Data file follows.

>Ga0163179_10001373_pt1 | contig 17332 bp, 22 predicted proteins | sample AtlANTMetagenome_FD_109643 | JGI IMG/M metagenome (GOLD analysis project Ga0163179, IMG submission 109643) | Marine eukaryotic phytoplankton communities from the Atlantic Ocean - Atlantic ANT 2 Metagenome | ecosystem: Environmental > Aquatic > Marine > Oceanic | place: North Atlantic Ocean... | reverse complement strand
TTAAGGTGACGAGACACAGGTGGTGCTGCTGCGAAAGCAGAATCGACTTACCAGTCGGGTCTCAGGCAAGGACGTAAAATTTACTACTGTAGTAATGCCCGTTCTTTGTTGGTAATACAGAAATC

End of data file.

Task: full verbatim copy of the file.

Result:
>Ga0163179_10001373_pt1 | contig 17332 bp, 22 predicted proteins | sample AtlANTMetagenome_FD_109643 | JGI IMG/M metagenome (GOLD analysis project Ga0163179, IMG submission 109643) | Marine eukaryotic phytoplankton communities from the Atlantic Ocean - Atlantic ANT 2 Metagenome | ecosystem: Environmental > Aquatic > Marine > Oceanic | place: North Atlantic Ocean... | reverse complement strand
TTAAGGTGACGAGACACAGGTGGTGCTGCTGCGAAAGCAGAATCGACTTACCAGTCGGGTCTCAGGCAAGGACGTAAAATTTACTACTGTAGTAATGCCCGTTCTTTGTTGGTAATACAGAAATC